Facts about the NSF and the United States Antarctic Program
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May 4, 2015

Facts about the NSF and the United States Antarctic Program

The following information clarifies facts regarding the United States Antarctic Program and which are relevant to a prominent article in the May 4 edition of The New York Times.

Per Presidential Memorandum 6646, signed by president Reagan in 1982, the National Science Foundation coordinates the U.S. Antarctic Program on behalf of the U.S. government.

To meet this Presidential mandate, NSF, through the Division of Polar Programs and others, supports investigators nationwide to pursue research that is best done or can only be done in Antarctica. The research support is awarded through a competitive merit review process.

In addition to this direct science support, the Division of Polar Programs is responsible for managing infrastructure and logistics to support that research as well as that of other government agencies, including NASA and the National Oceanic and Atmospheric Administration. This includes operations of three year-round stations in Antarctica—McMurdo, Amundsen-Scott South Pole and Palmer—and two research vessels, the Laurence M. Gould and the Nathaniel B. Palmer, that operate in the Southern Ocean.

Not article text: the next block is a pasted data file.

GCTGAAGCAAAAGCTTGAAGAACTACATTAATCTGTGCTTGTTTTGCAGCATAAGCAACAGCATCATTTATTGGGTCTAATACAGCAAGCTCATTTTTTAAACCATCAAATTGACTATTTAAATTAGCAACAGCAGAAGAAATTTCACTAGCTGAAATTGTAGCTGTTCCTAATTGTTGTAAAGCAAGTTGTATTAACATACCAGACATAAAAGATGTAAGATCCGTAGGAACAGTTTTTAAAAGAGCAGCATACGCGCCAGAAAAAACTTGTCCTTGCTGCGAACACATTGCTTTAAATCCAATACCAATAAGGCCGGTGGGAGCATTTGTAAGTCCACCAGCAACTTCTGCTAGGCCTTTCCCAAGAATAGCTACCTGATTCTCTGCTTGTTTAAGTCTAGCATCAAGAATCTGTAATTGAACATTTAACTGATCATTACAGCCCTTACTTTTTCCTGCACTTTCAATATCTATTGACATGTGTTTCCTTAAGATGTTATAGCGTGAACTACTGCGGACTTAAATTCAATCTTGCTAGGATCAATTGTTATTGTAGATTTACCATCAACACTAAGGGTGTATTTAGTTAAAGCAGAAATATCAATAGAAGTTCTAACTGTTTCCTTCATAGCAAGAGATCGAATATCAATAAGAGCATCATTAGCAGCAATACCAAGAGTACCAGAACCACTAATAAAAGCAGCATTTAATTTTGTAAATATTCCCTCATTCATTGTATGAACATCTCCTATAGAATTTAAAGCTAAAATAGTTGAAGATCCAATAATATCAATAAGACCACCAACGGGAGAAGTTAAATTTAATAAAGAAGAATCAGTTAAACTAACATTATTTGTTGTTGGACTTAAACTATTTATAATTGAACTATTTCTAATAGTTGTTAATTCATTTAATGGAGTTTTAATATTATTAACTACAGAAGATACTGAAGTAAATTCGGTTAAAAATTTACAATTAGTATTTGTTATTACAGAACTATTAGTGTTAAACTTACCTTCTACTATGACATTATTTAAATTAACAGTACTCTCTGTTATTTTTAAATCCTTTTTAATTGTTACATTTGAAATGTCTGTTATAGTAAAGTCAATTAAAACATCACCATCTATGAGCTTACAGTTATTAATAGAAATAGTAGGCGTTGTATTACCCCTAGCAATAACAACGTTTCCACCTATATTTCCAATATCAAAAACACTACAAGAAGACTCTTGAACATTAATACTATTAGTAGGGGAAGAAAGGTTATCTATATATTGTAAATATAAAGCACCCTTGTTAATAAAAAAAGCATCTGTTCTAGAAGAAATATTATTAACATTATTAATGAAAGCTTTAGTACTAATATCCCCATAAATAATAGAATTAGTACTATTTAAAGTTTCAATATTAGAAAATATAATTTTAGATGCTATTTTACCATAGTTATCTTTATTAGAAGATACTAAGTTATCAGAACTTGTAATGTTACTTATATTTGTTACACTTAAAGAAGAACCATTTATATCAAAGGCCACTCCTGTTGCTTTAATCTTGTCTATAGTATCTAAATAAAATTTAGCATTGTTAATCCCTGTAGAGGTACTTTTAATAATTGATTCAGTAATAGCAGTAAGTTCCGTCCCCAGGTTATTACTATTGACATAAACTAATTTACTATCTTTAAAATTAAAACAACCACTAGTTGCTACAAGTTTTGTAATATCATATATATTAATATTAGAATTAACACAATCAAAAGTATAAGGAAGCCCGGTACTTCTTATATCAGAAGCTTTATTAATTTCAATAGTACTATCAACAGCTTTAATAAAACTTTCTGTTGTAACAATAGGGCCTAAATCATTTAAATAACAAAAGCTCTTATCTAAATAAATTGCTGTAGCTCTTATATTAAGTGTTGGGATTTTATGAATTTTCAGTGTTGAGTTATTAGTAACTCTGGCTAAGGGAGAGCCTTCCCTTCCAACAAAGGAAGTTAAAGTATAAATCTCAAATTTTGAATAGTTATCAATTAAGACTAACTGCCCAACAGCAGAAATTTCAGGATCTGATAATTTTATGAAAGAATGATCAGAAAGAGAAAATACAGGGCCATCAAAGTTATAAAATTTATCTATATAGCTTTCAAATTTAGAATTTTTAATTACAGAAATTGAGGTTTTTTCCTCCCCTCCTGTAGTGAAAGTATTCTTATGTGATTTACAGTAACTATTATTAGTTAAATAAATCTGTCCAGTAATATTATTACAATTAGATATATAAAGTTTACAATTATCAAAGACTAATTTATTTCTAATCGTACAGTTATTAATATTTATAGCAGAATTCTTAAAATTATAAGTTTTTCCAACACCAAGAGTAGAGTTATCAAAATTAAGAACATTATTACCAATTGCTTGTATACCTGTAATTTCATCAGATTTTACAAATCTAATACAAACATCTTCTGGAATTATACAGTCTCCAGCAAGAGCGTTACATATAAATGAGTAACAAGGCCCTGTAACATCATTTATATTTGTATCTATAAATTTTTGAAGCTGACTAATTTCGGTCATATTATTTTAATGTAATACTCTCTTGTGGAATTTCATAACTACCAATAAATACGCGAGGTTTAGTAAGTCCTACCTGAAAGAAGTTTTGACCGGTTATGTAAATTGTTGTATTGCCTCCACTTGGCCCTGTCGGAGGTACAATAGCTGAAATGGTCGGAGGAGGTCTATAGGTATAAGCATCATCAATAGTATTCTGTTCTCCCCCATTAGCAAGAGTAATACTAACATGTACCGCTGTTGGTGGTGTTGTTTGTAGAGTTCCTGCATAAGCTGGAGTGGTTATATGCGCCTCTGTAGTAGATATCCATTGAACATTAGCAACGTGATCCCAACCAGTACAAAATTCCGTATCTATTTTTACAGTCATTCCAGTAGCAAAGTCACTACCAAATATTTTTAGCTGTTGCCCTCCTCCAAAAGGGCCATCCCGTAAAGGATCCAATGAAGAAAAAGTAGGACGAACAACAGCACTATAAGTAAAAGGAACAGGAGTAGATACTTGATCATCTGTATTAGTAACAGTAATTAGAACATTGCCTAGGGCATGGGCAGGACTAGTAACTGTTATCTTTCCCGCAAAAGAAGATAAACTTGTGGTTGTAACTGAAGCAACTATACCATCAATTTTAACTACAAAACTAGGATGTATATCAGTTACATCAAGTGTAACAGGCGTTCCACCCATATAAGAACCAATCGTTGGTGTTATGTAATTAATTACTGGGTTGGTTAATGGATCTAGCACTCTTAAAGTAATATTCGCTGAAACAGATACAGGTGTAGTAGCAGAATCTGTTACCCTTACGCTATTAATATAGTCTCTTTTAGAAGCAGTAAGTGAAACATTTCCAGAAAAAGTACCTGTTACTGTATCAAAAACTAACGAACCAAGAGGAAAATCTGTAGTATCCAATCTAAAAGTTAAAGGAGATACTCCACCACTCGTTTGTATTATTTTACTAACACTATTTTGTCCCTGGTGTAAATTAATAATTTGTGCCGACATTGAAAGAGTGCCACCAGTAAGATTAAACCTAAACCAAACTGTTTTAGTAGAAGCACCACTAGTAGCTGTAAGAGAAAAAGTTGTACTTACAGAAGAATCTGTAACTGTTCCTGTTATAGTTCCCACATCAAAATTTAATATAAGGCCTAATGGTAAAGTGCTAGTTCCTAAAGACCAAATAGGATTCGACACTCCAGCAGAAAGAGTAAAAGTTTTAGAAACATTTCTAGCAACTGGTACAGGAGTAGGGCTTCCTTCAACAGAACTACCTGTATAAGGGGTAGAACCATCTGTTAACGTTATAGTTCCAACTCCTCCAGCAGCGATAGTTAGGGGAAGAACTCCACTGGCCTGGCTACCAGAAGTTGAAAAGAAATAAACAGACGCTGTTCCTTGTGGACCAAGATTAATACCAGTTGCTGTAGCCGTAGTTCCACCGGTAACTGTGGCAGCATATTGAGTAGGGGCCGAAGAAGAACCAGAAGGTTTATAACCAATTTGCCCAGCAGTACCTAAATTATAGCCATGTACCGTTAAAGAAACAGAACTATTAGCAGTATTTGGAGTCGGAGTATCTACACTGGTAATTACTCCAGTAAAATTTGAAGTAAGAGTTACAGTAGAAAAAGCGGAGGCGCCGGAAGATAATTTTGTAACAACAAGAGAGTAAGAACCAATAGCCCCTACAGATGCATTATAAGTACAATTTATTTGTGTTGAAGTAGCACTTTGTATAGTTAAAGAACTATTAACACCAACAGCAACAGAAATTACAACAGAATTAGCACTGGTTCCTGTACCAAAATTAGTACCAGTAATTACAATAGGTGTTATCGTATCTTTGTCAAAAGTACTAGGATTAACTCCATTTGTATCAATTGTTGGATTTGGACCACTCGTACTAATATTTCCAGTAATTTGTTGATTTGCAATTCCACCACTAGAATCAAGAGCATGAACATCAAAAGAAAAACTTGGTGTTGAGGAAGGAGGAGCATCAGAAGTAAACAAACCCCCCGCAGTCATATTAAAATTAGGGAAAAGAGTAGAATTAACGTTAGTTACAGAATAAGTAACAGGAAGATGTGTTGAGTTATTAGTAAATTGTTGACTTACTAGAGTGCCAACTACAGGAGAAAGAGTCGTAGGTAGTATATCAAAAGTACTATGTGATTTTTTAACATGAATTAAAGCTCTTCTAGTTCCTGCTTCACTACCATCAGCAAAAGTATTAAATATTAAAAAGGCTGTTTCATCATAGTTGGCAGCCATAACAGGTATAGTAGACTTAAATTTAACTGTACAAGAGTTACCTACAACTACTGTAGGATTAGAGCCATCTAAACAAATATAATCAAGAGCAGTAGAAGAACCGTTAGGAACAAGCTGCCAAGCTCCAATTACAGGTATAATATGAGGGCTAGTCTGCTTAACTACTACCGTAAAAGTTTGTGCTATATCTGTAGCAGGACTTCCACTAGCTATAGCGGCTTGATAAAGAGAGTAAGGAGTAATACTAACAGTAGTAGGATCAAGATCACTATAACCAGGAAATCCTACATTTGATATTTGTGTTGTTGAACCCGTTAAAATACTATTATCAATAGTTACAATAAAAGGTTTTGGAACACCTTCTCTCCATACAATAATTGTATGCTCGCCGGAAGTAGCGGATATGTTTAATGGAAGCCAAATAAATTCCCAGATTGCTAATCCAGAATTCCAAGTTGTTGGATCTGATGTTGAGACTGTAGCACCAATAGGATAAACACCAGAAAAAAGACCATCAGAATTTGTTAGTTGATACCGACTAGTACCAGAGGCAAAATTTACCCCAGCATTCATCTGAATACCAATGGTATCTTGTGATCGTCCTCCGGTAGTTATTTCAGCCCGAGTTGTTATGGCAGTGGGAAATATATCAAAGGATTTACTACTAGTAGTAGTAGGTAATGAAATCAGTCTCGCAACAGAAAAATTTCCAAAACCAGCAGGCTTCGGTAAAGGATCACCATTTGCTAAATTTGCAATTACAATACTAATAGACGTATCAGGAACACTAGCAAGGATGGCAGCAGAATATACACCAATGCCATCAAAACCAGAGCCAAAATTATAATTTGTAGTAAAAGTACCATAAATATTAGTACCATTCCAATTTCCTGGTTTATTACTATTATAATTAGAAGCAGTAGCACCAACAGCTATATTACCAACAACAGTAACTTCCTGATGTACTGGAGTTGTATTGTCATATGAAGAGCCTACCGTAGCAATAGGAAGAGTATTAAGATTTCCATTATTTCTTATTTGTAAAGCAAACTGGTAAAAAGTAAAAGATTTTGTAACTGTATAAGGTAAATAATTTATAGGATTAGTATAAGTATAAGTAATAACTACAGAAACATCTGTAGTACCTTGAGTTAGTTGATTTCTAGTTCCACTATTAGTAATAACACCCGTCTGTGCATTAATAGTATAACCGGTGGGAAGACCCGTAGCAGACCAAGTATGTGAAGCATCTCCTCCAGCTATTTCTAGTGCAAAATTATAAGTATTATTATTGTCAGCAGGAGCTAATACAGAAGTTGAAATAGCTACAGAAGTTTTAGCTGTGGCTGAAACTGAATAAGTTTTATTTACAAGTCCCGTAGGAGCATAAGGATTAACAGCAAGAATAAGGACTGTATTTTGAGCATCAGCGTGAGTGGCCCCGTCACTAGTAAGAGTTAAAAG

The Division also manages a prime contract for logistics support, currently awarded to Antarctic Support Contract (ASC), a division of Lockheed Martin, and coordinates with the U.S. military and other agencies to provide support such as airlift and icebreaking.

Division of Polar Programs/Geosciences Directorate
National Science Foundation (NSF)
Arlington, VA

 

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